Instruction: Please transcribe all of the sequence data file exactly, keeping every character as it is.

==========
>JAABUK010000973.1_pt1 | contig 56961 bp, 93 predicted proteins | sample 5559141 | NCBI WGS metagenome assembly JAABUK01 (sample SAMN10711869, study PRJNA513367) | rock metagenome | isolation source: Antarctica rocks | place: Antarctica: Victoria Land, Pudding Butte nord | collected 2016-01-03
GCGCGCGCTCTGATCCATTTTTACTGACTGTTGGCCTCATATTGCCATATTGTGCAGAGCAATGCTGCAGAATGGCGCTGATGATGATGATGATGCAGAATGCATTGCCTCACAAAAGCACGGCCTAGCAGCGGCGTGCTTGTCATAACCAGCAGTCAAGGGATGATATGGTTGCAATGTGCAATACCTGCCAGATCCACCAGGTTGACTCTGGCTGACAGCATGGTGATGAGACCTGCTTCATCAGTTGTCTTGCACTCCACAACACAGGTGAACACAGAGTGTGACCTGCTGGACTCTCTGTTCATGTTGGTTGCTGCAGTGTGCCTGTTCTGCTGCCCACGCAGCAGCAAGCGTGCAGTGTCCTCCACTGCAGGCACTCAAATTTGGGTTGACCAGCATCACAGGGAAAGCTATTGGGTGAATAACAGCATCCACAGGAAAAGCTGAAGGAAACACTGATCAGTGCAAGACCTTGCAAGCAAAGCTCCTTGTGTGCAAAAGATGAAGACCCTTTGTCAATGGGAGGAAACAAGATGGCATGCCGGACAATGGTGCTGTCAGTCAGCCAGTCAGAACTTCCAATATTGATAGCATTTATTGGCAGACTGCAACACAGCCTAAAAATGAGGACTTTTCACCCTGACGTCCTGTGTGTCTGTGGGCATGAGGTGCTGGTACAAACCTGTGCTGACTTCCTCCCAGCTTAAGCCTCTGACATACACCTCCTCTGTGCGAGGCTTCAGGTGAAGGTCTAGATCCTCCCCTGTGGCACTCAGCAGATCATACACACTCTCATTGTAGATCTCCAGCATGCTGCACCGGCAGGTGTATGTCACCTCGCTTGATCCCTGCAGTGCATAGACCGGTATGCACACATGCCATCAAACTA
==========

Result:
>JAABUK010000973.1_pt1 | contig 56961 bp, 93 predicted proteins | sample 5559141 | NCBI WGS metagenome assembly JAABUK01 (sample SAMN10711869, study PRJNA513367) | rock metagenome | isolation source: Antarctica rocks | place: Antarctica: Victoria Land, Pudding Butte nord | collected 2016-01-03
GCGCGCGCTCTGATCCATTTTTACTGACTGTTGGCCTCATATTGCCATATTGTGCAGAGCAATGCTGCAGAATGGCGCTGATGATGATGATGATGCAGAATGCATTGCCTCACAAAAGCACGGCCTAGCAGCGGCGTGCTTGTCATAACCAGCAGTCAAGGGATGATATGGTTGCAATGTGCAATACCTGCCAGATCCACCAGGTTGACTCTGGCTGACAGCATGGTGATGAGACCTGCTTCATCAGTTGTCTTGCACTCCACAACACAGGTGAACACAGAGTGTGACCTGCTGGACTCTCTGTTCATGTTGGTTGCTGCAGTGTGCCTGTTCTGCTGCCCACGCAGCAGCAAGCGTGCAGTGTCCTCCACTGCAGGCACTCAAATTTGGGTTGACCAGCATCACAGGGAAAGCTATTGGGTGAATAACAGCATCCACAGGAAAAGCTGAAGGAAACACTGATCAGTGCAAGACCTTGCAAGCAAAGCTCCTTGTGTGCAAAAGATGAAGACCCTTTGTCAATGGGAGGAAACAAGATGGCATGCCGGACAATGGTGCTGTCAGTCAGCCAGTCAGAACTTCCAATATTGATAGCATTTATTGGCAGACTGCAACACAGCCTAAAAATGAGGACTTTTCACCCTGACGTCCTGTGTGTCTGTGGGCATGAGGTGCTGGTACAAACCTGTGCTGACTTCCTCCCAGCTTAAGCCTCTGACATACACCTCCTCTGTGCGAGGCTTCAGGTGAAGGTCTAGATCCTCCCCTGTGGCACTCAGCAGATCATACACACTCTCATTGTAGATCTCCAGCATGCTGCACCGGCAGGTGTATGTCACCTCGCTTGATCCCTGCAGTGCATAGACCGGTATGCACACATGCCATCAAACTA